a.k.a. SAINT ANGE
When I watched THE TALL MAN recently I thought it was writer/director Pascal Laugier’s first English language picture. Turns out his one feature before MARTYRS was also in English. Coincidentally this was produced by Christophe Gans, whose CRYING FREEMAN I reviewed recently too. Laugier was apparently Gans’s assistant, and director of the BROTHERHOOD OF THE WOLF making-of documentaries. (I wonder what kind of crazy unpredictable plot turns those had?) I guess he also appears in the movie itself, playing the assistant to Machemort, whoever that is. I wonder if he’s friends with Mark Dacascos?
HOUSE OF VOICES isn’t bad, but it’s the normal horror movie Laugier had to make before figuring out how to slice the genre’s face off and wear it as a mask. It’s the learning-the-rules-before-breaking-them part of his career. It’s got many familiar elements: period piece in proximity to a war, big dilapidated building where something bad happened, innocent sounds of children used in spooky context, people talking in English with European accents, pretty young newcomer trying to uncover horrible secrets, older woman hiding the truth who speaks in her mother tongue so you don’t know what she’s talking about, something supernatural going on inside or behind the mirrors… It’s basically in the same subgenre as THE DEVIL’S BACKBONE and THE OTHERS, although not as good as either of those.
Virginie Ledoyen plays Anna, the new employee at the abandoned orphanage Saint Ange. I’m not really clear why they still have a couple people there cleaning dishes other than that there’s one orphan left, a big-toothed adult woman named Judith (Lou Doillon) who’s crazy but friendly.
Anna starts to notice strange things around the orphanage, so she starts snooping. Something bad happened here – not just the prologue where a kid fell to his death, but something during the war where a whole bunch of kids were dropped off here and there weren’t enough doctors to take care of them. She finds artifacts, photos, files, she tries to ask about it, but the women who were there don’t want to talk about it and get mad that she’s asking.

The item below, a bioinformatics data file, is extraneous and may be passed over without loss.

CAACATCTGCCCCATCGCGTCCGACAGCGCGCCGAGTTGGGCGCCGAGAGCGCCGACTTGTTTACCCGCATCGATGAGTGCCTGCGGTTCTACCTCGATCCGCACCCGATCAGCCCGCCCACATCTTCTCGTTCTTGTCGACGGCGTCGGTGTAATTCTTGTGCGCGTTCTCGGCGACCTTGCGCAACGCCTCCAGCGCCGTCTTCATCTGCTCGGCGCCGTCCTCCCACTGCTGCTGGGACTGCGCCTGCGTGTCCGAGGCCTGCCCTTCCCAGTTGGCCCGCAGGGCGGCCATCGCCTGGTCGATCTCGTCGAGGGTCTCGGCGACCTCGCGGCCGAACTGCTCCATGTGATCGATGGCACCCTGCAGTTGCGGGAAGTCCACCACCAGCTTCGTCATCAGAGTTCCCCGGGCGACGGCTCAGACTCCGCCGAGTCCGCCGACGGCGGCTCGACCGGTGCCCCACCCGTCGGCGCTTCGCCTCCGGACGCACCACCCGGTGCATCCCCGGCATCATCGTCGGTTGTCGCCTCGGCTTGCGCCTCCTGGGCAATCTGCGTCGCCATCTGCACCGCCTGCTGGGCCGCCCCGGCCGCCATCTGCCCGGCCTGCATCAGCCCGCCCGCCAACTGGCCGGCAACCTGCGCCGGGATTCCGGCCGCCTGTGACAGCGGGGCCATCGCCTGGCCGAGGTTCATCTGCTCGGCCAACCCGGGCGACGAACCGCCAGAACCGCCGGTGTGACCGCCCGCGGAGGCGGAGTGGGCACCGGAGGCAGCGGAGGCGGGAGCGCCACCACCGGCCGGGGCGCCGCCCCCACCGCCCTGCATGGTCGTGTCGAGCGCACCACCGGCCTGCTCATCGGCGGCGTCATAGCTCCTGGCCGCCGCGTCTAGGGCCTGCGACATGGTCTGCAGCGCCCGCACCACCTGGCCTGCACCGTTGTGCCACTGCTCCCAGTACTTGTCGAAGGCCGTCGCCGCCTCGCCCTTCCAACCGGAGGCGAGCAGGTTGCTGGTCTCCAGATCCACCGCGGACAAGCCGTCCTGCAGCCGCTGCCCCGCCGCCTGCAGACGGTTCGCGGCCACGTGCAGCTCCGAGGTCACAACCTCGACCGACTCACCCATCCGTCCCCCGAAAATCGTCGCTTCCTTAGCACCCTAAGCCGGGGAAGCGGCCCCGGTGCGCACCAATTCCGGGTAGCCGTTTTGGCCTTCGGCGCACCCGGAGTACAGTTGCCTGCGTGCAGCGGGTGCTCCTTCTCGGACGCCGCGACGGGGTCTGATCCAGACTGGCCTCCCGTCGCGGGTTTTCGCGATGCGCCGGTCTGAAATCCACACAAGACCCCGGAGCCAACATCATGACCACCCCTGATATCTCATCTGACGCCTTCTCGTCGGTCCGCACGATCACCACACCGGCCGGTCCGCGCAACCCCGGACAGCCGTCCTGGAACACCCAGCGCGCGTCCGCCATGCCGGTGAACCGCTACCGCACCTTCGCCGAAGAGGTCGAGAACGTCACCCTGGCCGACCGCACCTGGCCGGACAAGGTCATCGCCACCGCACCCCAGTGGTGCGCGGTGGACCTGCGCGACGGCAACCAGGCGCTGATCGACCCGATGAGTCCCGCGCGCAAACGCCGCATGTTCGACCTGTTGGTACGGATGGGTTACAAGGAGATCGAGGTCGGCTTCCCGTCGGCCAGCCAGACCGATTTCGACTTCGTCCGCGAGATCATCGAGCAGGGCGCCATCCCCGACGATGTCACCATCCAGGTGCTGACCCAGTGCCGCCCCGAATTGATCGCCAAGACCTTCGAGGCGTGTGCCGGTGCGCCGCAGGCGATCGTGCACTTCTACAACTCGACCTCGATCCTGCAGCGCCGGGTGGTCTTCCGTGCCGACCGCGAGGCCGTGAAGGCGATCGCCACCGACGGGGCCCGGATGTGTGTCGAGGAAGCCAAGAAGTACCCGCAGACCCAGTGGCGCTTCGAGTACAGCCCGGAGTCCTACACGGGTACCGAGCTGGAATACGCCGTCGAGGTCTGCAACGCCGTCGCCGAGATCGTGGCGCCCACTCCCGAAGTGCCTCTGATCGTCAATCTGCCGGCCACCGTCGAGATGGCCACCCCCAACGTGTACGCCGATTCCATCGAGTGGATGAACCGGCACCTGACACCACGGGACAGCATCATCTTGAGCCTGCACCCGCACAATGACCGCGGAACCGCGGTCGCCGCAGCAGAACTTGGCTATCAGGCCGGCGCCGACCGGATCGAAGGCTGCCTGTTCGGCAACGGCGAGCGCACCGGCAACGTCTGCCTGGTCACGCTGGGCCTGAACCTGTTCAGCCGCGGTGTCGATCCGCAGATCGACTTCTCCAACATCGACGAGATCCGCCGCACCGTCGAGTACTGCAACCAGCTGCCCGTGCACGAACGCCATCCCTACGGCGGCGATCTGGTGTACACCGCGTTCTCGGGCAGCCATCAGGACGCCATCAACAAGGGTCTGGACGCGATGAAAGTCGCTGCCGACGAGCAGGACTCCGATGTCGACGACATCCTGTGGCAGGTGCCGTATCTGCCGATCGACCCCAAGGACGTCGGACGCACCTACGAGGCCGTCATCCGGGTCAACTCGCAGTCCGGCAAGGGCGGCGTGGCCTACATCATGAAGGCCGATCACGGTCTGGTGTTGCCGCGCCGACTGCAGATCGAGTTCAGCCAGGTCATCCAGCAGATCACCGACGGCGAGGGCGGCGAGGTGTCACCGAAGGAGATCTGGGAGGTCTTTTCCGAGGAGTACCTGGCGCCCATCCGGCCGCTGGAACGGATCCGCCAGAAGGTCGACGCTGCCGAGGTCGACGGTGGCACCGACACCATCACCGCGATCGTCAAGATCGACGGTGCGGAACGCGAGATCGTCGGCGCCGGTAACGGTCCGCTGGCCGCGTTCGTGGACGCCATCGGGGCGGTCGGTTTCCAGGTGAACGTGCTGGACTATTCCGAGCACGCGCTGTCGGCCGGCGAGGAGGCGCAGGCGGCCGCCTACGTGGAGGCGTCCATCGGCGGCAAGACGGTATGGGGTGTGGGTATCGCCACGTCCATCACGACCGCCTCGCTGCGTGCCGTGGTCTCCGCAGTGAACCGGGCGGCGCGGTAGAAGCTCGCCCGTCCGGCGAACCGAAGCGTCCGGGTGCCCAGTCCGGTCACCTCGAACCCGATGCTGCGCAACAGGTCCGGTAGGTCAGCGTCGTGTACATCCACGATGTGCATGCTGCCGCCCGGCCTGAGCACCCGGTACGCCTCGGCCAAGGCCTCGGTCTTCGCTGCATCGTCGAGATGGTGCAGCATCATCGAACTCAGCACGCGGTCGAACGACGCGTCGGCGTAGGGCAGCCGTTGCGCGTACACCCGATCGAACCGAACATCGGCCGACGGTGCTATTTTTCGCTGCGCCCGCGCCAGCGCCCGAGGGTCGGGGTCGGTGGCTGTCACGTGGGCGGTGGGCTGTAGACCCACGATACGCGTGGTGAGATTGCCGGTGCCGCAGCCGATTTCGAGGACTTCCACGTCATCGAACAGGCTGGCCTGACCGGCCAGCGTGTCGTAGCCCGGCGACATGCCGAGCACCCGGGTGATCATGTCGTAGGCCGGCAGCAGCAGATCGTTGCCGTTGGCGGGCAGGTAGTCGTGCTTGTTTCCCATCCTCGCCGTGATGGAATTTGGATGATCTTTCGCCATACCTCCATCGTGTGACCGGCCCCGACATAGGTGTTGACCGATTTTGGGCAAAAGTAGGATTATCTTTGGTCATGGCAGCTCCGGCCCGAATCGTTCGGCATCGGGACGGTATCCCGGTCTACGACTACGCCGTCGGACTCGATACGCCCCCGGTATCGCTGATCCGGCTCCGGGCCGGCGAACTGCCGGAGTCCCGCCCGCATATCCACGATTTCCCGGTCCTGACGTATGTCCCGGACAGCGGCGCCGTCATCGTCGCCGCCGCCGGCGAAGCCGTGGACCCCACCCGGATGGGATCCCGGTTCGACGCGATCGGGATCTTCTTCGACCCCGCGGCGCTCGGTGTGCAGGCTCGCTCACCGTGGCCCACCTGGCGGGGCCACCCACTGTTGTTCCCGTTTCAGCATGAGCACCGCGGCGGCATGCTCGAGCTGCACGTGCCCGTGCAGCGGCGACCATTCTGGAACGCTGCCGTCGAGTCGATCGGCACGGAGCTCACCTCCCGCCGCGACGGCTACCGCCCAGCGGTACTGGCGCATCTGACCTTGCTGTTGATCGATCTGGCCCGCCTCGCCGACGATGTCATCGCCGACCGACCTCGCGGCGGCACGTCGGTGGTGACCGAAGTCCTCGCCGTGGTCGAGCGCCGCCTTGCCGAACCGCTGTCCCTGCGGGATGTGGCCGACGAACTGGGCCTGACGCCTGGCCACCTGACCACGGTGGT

Because of some of the ghost movies I’ve seen, and Laugier’s penchant for unexpected turns, my mind kept looking for tricks. Her boss Helenka says, “I see you met Judith,” I’m thinking oh, Judith is actually a ghost and Helenka is just joking around and doesn’t know that Anna really sees her. But don’t worry, it’s nothing like that. (OR IS IT?) (Keep you on your toes.)
The more unique touches are mostly subtle. I like how the prologue seems to show definitive proof of ghostly activities, but the kids in the scene don’t actually see it, and a little boy falls not from the ghosts themselves but (as far as we know) from being startled by lightning. So it’s like the haunting is almost irrelevant.
I like how we identify with the girl but she starts to get kinda crazy in her quest to uncover the secrets of the past. She seems to almost delight in causing further trauma for Judith, and “finding the truth” seems to mostly mean making Helenka relive a horribly traumatic tragedy from her past. (And at the end SPOILER didn’t we find out that Anna actually killed the cats? I didn’t get that. Maybe I missed something.) That’s one hint of the Laugier that will be – a fondness for playing with the language of cinema to mess with you, making you identify with a character for a long time before making you wonder if maybe you’re on the wrong team.
I kinda liked HOUSE OF VOICES, but wouldn’t really recommend it except for completists trying to see where this MARTYRS/TALL MAN guy came from. According to this interview Laugier felt the movie “was not understood or liked” and it created an anger that led to him making MARTYRS. So it was a necessary step. I’m glad he took it.